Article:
> 2 Canada Goose January 8, 2017
> 3 Wood Duck June 25, 2017
> 4 Mallard July 5, 2017
> 5 Common Merganser January 9, 2017
> 6 Great Blue Heron March 21, 2017
> 7 Great Egret May 24, 2017
> 8 Black Vulture January 8, 2017
> 9 Turkey Vulture January 19, 2017
> 10 Osprey May 10, 2017
> 11 Northern Harrier April 8, 2017
> 12 Sharp-shinned Hawk February 6, 2017
> 13 Cooper's Hawk February 1, 2017
> 14 Bald Eagle January 19, 2017
> 15 Red-shouldered Hawk February 2, 2017
> 16 Broad-winged Hawk April 14, 2017
> 17 Red-tailed Hawk January 8, 2017
> 18 American Woodcock March 8, 2017
> 19 Laughing Gull August 20, 2017
> 20 Ring-billed Gull August 20, 2017
> 21 Rock Pigeon June 24, 2017
> 22 Mourning Dove January 2, 2017
> 23 Yellow-billed Cuckoo June 23, 2017
> 24 Black-billed Cuckoo May 10, 2017
> 25 Eastern Screech-Owl January 1, 2017
> 26 Great Horned Owl September 17, 2017
> 27 Barred Owl May 16, 2017
> 28 Common Nighthawk May 18, 2017
> 29 Chimney Swift April 28, 2017
> 30 Ruby-throated Hummingbird April 23, 2017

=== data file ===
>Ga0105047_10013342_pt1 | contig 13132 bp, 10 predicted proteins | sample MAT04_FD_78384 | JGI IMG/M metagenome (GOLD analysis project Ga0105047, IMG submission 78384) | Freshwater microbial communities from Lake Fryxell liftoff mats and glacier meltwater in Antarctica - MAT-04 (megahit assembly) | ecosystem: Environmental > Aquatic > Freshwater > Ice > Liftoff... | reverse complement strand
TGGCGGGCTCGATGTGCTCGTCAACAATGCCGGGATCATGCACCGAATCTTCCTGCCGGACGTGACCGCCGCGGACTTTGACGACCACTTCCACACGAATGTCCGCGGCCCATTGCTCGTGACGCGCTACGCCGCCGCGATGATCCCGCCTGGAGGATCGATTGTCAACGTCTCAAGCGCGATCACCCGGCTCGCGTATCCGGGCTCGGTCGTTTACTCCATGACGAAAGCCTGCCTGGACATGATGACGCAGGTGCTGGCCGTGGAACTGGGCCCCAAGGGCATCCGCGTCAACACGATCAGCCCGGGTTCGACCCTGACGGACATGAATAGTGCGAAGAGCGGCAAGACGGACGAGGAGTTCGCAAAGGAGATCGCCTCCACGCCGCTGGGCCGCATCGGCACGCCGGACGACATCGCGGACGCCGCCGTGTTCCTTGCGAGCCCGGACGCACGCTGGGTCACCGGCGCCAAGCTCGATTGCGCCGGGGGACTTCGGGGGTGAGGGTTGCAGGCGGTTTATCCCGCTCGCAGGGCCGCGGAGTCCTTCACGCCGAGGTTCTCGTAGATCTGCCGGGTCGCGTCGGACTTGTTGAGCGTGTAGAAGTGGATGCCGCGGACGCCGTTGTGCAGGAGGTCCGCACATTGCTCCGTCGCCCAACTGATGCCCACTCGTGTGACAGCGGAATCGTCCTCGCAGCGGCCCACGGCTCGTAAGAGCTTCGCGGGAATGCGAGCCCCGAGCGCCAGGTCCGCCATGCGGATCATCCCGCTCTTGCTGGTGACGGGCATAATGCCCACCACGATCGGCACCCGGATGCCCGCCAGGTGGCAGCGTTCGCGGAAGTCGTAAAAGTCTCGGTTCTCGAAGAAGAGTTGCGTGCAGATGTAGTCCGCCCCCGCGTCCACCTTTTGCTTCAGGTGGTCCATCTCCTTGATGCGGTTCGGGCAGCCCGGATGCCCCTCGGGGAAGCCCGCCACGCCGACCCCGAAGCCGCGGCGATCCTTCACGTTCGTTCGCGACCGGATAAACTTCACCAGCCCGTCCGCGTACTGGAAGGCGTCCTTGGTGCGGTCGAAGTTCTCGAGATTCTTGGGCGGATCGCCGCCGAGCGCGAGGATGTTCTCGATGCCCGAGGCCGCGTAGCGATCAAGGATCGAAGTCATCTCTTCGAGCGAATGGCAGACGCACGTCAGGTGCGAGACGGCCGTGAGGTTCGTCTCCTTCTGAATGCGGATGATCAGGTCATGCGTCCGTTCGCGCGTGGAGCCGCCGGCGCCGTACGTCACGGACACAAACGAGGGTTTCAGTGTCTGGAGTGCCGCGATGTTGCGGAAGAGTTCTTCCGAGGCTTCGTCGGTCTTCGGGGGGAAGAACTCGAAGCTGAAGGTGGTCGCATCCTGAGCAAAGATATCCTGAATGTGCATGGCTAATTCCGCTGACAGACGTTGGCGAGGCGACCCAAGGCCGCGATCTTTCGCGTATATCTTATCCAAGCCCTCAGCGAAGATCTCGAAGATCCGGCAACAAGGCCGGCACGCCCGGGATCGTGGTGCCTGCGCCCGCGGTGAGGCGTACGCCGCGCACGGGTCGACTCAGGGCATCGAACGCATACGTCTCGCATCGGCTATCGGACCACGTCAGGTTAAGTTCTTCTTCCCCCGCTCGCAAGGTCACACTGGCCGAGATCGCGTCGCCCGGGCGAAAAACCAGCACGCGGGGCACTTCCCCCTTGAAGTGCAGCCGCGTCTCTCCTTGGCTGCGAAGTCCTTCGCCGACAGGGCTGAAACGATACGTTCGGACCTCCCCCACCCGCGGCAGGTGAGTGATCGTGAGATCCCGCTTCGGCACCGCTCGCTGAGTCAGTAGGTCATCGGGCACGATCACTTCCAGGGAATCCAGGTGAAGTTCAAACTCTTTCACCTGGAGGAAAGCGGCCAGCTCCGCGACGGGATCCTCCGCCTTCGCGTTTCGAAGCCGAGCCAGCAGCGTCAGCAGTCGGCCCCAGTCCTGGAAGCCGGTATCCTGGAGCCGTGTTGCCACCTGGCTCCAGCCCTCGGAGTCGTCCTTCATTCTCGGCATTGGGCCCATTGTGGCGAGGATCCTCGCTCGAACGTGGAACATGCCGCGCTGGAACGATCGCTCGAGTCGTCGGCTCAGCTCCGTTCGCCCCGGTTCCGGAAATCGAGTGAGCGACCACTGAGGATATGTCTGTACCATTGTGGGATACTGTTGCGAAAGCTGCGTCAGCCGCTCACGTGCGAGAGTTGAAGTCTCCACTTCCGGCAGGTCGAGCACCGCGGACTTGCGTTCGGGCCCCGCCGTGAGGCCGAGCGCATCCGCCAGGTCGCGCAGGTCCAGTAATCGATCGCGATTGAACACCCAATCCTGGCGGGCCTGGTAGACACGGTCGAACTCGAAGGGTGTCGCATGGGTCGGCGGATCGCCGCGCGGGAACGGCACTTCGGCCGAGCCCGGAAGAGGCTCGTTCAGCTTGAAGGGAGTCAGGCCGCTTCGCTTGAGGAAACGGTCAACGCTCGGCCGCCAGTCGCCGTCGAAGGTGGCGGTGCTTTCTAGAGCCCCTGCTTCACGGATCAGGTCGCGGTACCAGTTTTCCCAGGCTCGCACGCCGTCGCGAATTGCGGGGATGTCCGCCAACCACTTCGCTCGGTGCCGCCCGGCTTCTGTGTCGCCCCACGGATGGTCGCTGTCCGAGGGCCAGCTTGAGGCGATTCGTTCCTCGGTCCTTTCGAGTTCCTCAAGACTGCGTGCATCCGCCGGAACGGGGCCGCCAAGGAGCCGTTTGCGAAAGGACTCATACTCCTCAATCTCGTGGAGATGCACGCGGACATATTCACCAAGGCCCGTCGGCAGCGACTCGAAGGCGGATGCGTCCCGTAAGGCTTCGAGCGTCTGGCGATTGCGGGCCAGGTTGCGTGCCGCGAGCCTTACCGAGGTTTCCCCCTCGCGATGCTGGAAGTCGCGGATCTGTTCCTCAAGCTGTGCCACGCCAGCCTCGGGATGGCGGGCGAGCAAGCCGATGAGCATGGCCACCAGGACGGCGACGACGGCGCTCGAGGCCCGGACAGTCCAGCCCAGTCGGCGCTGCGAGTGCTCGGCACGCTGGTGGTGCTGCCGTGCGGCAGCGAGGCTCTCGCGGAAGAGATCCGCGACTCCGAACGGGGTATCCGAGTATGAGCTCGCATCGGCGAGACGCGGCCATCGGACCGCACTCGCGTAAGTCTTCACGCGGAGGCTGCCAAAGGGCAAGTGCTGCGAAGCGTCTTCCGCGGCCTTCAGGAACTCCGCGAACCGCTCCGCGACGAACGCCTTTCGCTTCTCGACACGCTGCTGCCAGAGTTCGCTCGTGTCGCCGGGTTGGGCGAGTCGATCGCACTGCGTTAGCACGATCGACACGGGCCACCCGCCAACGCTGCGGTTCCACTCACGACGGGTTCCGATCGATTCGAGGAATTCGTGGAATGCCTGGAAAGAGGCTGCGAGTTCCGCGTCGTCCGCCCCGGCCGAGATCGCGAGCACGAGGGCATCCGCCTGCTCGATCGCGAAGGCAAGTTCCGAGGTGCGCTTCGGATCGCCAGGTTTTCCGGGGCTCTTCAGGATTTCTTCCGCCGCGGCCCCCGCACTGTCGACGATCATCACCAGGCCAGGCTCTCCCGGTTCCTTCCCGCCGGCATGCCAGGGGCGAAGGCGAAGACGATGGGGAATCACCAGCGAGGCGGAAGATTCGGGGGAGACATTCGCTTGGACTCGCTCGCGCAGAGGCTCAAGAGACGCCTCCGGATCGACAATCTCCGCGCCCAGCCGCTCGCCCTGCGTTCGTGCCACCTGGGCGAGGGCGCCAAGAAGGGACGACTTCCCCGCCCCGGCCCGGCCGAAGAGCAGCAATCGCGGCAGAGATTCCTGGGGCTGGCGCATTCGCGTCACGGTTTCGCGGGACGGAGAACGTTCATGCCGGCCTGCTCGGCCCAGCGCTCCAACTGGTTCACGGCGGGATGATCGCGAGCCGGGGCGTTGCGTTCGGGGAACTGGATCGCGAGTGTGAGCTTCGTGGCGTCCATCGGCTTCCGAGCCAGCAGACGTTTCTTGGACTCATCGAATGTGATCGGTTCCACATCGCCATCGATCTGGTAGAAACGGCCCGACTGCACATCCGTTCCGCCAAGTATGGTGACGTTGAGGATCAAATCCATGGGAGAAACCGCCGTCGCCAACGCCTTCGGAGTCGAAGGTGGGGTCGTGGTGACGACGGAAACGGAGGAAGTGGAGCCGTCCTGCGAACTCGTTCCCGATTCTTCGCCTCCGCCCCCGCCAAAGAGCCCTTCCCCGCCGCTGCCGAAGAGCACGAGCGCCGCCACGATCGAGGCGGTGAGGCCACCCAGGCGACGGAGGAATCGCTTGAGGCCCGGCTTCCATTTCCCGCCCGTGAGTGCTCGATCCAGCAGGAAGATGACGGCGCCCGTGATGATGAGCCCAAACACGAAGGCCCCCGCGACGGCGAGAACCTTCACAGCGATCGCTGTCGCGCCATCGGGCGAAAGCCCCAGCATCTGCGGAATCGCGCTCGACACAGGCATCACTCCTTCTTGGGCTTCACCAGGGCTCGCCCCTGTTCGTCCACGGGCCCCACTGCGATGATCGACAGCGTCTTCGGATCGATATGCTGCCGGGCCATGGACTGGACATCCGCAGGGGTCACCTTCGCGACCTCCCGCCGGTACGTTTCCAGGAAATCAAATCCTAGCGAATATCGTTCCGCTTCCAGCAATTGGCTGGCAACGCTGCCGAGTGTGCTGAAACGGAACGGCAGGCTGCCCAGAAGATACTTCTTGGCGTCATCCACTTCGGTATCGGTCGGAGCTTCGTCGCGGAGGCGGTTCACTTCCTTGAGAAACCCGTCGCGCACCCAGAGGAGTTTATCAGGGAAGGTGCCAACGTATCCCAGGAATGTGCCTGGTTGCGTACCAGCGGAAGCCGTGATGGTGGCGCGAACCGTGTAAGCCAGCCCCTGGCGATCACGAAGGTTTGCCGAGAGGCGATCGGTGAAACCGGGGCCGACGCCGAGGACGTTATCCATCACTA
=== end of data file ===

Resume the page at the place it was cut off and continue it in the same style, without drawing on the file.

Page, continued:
> 31 Belted Kingfisher April 17, 2017
> 32 Red-bellied Woodpecker January 2, 2017
> 33 Yellow-bellied Sapsucker February 7, 2017
> 34 Downy Woodpecker January 2, 2017
> 35 Hairy Woodpecker January 3, 2017
> 36 Northern Flicker April 8, 2017
> 37 Pileated Woodpecker January 10, 2017
> 38 American Kestrel March 26, 2017
> 39 Merlin January 19, 2017
> 40 Peregrine Falcon October 14, 2017
> 41 Olive-sided Flycatcher August 28, 2017
> 42 Eastern Wood-Pewee May 23, 2017
> 43 Yellow-bellied Flycatcher September 1, 2017
> 44 Willow Flycatcher May 23, 2017
> 45 Eastern Phoebe March 5, 2017
> 46 Great Crested Flycatcher May 12, 2017
> 47 Eastern Kingbird May 10, 2017
> 48 Blue-headed Vireo October 2, 2017
> 49 Red-eyed Vireo May 29, 2017
> 50 Blue Jay January 2, 2017
> 51 American Crow January 6, 2017
> 52 Fish Crow March 26, 2017
> 53 Common Raven October 14, 2017
> 54 Purple Martin August 12, 2017
> 55 Tree Swallow March 27, 2017
> 56 Barn Swallow April 8, 2017
> 57 Carolina Chickadee January 2, 2017
> 58 Black-capped Chickadee January 2, 2017
> 59 Tufted Titmouse January 2, 2017
> 60 Red-breasted Nuthatch February 3, 2017
> 61 White-breasted Nuthatch January 2, 2017
> 62 Brown Creeper December 22, 2017
> 63 House Wren April 19, 2017
> 64 Carolina Wren January 2, 2017
> 65 Blue-gray Gnatcatcher April 18, 2017
> 66 Golden-crowned Kinglet October 1, 2017
> 67 Ruby-crowned Kinglet September 30, 2017
> 68 Eastern Bluebird January 9, 2017
> 69 Hermit Thrush October 13, 2017
> 70 Wood Thrush April 28, 2017
> 71 American Robin January 6, 2017
> 72 Gray Catbird April 23, 2017
> 73 Brown Thrasher April 26, 2017
> 74 Northern Mockingbird January 8, 2017
> 75 European Starling January 7, 2017
> 76 Cedar Waxwing May 16, 2017
> 77 Ovenbird April 30, 2017
> 78 Blue-winged Warbler August 28, 2017